The challenges facing Brazil’s left
For those who follow Brazilian politics, even superficially, it should not be news that the country is living through its biggest crisis since the civic-military dictatorship ended in the 1980s, or even – according to some–in the entire history of the Brazilian Republic since the deposition of Emperor Pedro II in 1889. Brazil is facing tremendous political and social setbacks led by its far-right president, Jair Bolsonaro, who has not been formally affiliated with a political party since 2019 but still relies on the social support and approval of the country’s ruling classes and Armed Forces.
If the social consequences of adopting an ultra-neoliberal project weren’t enough already, the emergence of the coronavirus pandemic in 2020 and the gross mismanagement and negligence in combatting the virus have led to the worst-case social, economic, and health scenarios.
A Country Gasping for Air
Indians Pay the Price of Government Inaction as COVID-19 Surges
It feels like the end times in New Delhi. Ambulance sirens blare through the night, a constant reminder of the unbelievable tragedy unfolding in the city. India is currently experiencing a devastating, record-breaking second wave of COVID-19, with the capital especially hard hit. Every night ushers in a now sadly familiar ordeal. Desperately sick patients go from hospital to hospital, begging for oxygen. The hospitals, with only hours of oxygen to spare for their own patients, turn the afflicted away. Relatives and friends post urgent pleas on social media, trying in vain to source the third most abundant element in the universe. But not for love of God or money is there any oxygen to be had in the city.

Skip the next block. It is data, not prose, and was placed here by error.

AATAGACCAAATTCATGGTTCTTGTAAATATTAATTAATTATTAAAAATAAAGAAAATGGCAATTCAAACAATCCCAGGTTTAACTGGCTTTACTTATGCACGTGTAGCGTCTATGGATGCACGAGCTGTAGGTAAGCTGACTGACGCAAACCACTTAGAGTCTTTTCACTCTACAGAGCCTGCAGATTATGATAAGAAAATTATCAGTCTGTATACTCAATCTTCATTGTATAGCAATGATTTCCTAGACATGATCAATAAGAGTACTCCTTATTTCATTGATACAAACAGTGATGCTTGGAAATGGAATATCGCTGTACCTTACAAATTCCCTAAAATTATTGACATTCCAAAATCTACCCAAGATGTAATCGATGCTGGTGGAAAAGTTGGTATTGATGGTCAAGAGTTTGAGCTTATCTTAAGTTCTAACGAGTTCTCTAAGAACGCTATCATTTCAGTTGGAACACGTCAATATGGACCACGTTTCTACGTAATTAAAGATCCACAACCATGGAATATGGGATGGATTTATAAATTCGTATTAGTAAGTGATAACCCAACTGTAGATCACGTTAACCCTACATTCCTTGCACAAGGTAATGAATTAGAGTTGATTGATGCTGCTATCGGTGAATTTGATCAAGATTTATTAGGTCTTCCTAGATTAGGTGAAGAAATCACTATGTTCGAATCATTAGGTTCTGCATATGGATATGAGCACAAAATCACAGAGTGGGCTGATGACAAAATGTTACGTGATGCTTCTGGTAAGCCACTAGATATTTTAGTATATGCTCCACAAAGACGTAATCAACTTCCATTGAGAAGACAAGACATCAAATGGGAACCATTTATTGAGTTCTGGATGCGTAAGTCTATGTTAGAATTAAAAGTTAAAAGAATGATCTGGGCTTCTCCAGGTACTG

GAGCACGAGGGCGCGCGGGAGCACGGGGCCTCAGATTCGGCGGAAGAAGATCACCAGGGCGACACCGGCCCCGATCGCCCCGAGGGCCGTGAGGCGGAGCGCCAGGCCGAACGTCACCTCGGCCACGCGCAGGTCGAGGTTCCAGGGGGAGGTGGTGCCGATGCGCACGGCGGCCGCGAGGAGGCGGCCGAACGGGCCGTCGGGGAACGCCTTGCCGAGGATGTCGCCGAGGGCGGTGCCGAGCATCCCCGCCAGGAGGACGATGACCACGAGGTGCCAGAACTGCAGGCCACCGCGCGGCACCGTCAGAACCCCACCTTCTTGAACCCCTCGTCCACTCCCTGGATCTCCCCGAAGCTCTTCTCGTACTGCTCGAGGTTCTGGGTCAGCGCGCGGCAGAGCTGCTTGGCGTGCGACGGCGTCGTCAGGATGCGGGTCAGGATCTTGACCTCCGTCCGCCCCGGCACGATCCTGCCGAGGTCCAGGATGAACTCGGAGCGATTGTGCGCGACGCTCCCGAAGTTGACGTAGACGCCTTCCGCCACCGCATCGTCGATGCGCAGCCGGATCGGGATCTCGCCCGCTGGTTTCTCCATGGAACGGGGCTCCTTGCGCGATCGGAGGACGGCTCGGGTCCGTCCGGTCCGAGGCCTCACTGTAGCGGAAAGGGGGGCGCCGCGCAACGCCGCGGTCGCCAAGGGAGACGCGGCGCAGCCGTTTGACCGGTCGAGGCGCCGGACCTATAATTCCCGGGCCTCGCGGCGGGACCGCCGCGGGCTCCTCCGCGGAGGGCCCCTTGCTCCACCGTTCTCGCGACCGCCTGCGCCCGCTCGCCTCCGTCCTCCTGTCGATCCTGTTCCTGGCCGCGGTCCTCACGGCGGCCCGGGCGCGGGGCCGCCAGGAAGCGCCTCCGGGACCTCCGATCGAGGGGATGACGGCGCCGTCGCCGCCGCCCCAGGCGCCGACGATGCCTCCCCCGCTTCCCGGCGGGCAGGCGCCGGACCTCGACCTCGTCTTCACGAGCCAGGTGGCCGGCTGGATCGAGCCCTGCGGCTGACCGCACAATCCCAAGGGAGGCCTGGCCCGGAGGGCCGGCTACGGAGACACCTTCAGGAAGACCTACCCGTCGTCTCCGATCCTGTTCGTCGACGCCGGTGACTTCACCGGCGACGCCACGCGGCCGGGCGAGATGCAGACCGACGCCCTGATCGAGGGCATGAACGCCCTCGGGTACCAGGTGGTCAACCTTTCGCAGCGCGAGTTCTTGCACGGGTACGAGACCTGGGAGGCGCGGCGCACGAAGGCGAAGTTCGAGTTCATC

Why Brazil Still Matters
While many in the West lamented Jair Bolsonaro’s stunning ascension to the presidency of the world’s fifth most populous country in 2018, the election outcome was sealed roughly a year earlier. That was when Brazil’s two-term center-left president, Lula da Silva, who had been legally barred from a third consecutive term in 2010 despite an 86 percent approval rating—and who was leading in all the polls for a comeback in the 2018 presidential race—was convicted on dubious corruption charges and then declared ineligible to run. With his primary obstacle out of the way, Bolsonaro cruised to victory.
The stench of those events intensified greatly when Bolsonaro appointed the judge who’d found Lula guilty, Sergio Moro, to the newly enhanced position of minister of justice and public security. Even Moro’s closest allies in the sprawling anti-corruption probe known as Operation Car Wash (Lava Jato in Portuguese) were outraged by this blatant quid pro quo, which they realized would forever tarnish their legacy.